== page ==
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Press Release

UC Berkeley Press Release

Richard Bridgman, dies at age 77

– Richard M. Bridgman, an emeritus professor of English at the University of California, Berkeley, for 25 years and an accomplished author, died of cancer at his Oakland hills home on Jan. 17. He was 77.

Richard Bridgman
Richard Bridgman

Bridgman's most notable books featured unconventional explorations of the styles of such American favorites as Mark Twain, Henry David Thoreau and Gertrude Stein. He authored "Colloquial Style in America" (1966), "Gertrude Stein in Pieces" (1970), "Dark Thoreau" (1982) and "Traveling in Mark Twain" (1987).

In his book about Twain, Bridgman wrote, "Perpetual movement seemed the answer to the precariousness of life. He (Twain) moved to keep from sinking." In "Dark Thoreau," he described Thoreau as "a tormented and sometimes quite savage man, whose prose can be variously bizarre, ugly and opaque, although such moments are customarily ignored discreetly, since they fail to illustrate the affirmative individualist and priest of Nature."

During his academic career, Bridgman was named a Woodrow Wilson Fellow (1957-1960) and a Guggenheim Fellow (1968-1969). He received the UC Berkeley English Department's top award when he was chosen to deliver the Charles Mills Gayley Lecture in 1977. He earned the campus's highest honor, the Berkeley Citation, upon his retirement in 1989.

Anne Middleton, UC Berkeley's Florence Green Bixby Professor of English, was English department chair when she nominated Bridgman for the Berkeley Citation. In her nomination letter, Middleton commended Bridgman for his keen interest and expertise in "the difficult literary terrain in which divergent styles, languages and implicit literary assumptions clash, and re-form themselves in the encounter into provocative new configurations."

She added in her letter that Bridgman's strength as a teacher drew from his character as "he detests mere intellectual fashion, insists on hard work and on wide and deep reading, and rewards independent thinking, even where it diverges markedly from his own inclinations as a critic."

Longtime colleague Stephen Booth, a professor of English at UC Berkeley, remembered Bridgman's Gayley Lecture. "Lectures about 18th century verse normally don't make my hands tremble," Booth said. "But this one did. He gave the best single lecture I've ever heard. Absolutely stunning, just dazzling."

Booth called Bridgman "a gentle, sweet man with a steel backbone."

Born in Toledo, Ohio, in 1927, Bridgman enlisted in the Navy after graduating from high school at the end of World War II. He later joined the Merchant Marines and worked on an oil tanker in South America and the Caribbean before taking up with other young American expatriates in France.

It was while in France, said Bridgman's son Roy, that his father began to develop his love of literature, art and culture.

Bridgman returned to the United States and worked briefly as a reporter at the Toledo Blade, covering the Toledo Mudhens baseball team. Then he moved to New York, where he met and married Denise King.

The pair moved to California, where he attended UC Berkeley, studying under Henry Nash Smith, a professor of English and for several years editor of The Bancroft Library's Mark Twain Papers. Bridgman earned his B.A. in 1956, his M.A. in 1957 and his Ph.D. in 1960 -- all in English. He taught American and English literature at Dartmouth College in New Hampshire for two years before returning to teach at UC Berkeley until 1989.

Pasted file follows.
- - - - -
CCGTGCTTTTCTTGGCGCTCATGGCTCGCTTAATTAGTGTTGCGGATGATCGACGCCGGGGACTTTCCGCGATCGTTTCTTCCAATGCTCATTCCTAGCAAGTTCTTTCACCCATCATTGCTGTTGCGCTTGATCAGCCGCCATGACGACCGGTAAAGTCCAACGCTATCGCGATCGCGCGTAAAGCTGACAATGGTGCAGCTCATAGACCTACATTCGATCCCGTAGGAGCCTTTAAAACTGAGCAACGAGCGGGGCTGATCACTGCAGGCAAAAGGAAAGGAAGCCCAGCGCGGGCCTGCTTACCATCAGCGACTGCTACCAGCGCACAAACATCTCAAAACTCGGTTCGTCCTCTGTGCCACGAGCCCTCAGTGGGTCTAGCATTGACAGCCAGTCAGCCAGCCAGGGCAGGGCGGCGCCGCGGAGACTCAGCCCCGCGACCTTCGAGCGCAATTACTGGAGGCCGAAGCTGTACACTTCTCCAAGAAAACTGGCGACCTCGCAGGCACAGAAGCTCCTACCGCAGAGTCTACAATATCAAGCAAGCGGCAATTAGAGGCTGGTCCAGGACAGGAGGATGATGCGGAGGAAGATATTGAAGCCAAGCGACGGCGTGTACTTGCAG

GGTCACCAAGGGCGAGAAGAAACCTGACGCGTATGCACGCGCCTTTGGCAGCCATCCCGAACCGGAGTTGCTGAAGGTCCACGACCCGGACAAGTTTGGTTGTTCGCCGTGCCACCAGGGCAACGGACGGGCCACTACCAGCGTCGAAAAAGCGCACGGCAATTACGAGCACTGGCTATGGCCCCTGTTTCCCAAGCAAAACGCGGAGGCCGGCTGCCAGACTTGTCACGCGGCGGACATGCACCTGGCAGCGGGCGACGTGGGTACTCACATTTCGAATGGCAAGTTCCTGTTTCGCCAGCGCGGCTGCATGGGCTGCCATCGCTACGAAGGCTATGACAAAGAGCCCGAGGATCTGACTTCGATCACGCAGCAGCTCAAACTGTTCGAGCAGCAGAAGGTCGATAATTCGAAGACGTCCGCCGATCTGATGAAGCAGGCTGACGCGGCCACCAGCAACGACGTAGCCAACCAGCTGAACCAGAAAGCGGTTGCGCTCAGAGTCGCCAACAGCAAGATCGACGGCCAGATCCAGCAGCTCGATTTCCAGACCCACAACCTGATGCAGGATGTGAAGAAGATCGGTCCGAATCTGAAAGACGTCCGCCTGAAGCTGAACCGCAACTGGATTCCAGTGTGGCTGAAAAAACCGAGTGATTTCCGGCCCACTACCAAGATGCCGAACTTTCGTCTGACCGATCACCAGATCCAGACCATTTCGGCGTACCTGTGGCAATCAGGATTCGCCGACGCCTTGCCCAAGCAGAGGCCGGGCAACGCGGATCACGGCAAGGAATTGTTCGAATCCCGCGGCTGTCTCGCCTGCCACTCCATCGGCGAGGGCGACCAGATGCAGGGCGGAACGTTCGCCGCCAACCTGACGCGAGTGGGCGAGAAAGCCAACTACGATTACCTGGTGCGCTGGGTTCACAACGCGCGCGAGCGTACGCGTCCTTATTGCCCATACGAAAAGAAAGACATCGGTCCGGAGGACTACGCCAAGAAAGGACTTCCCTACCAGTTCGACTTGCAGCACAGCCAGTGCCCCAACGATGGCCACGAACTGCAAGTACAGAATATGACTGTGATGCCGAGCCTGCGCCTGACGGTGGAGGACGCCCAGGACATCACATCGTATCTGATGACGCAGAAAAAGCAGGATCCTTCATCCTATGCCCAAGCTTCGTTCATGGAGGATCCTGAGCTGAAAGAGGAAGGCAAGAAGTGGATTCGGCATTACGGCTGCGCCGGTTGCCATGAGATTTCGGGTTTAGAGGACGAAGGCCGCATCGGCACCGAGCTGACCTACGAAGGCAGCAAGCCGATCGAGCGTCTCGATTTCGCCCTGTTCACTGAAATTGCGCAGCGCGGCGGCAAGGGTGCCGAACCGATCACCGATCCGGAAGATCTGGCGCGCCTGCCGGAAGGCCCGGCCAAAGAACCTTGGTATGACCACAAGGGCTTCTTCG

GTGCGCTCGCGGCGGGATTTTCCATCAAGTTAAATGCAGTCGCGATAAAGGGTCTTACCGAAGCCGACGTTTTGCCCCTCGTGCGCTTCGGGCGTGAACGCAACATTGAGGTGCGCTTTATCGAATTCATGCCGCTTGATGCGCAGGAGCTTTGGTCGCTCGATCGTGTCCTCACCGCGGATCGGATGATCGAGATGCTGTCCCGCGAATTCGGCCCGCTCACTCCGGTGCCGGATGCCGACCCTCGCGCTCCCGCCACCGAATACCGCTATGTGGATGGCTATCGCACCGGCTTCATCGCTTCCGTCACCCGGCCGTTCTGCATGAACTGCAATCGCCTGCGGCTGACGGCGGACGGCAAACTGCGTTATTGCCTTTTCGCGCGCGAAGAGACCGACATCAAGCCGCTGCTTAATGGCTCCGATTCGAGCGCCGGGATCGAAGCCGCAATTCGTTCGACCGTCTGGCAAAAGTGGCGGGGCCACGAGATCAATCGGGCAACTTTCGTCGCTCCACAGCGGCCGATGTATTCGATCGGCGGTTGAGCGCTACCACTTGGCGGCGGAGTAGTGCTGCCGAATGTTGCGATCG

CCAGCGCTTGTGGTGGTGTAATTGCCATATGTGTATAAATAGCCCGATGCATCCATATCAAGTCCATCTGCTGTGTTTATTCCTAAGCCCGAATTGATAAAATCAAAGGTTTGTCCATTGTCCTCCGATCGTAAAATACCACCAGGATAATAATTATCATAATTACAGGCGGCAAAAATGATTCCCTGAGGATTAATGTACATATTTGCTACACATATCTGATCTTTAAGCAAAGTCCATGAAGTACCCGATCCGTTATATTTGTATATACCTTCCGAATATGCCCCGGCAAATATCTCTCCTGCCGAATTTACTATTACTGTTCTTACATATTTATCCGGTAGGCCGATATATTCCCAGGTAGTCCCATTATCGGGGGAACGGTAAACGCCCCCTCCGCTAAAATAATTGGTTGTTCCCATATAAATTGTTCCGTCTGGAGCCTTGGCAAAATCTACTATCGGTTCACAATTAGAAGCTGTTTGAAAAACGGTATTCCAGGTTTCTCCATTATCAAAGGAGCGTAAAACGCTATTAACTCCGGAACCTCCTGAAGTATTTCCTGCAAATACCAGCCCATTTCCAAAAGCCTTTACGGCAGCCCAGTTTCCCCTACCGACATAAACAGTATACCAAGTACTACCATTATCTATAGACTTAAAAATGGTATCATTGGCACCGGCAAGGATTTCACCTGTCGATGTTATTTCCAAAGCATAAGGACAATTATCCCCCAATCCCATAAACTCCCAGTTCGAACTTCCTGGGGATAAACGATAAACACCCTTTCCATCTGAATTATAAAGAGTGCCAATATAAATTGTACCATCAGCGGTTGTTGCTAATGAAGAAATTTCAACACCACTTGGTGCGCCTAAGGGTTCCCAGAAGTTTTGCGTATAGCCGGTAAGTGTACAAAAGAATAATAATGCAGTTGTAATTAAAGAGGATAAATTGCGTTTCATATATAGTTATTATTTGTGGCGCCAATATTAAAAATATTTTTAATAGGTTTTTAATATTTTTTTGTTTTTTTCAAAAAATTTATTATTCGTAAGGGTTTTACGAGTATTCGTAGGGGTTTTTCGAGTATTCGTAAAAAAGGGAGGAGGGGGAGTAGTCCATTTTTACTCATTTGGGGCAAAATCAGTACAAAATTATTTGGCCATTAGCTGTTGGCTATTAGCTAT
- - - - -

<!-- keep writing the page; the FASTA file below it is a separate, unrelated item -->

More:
Bridgman served stints as a visiting scholar at the University of Copenhagen in 1965, and in 1973 was chosen visiting chair at Moscow State University, where he as one of the first Americans to teach during the Cold War.

His students' reading list included Thoreau, Edgar Allen Poe, Herman Melville, Nathaniel Hawthorne, Ralph Waldo Emerson, Walt Whitman and James Fenimore Cooper. On his return to the United States, he told a Washington Post reporter that students in his weekly seminar in Moscow were particularly interested in Norman Mailer, Kurt Vonnegut and Joyce Carol Oates. He met his second wife, Elena, in Moscow.

In the mid-1970s at UC Berkeley, Bridgman was chair of the Mark Twain Project at The Bancroft Library, and he served on numerous campus committees advising on topics such as the library, creative arts and the budget.

Bridgman was a member of the Modern Language Association and was named to its James Russell Lowell Prize Committee, which reviews books for the association's highest annual award. He also belonged to the Thoreau Society.

His son, Roy, recalled his father typically read several books simultaneously and loved public libraries and used book shops. Bridgman also was an avid gardener and traveler.

Roy Bridgman noted that his father staunchly refused to use a computer, except in libraries without card catalogs. Even after his father lost his manual typewriter in the 1991 Oakland Hills fire, he acquired a replacement from antiquated equipment about to be scrapped by the English Department. "He rebuilt his house overlooking Claremont Canyon and used that typewriter for the rest of his life," said Roy.

His survivors include a daughter, Cynthia Josayma of Berkeley, sons, Joel Bridgman of Berkeley and Roy Bridgman of Sonora, as well as two grandchildren.

A memorial service was held today (Thursday, Feb. 17) at UC Berkeley's Faculty Club from 4-6 p.m.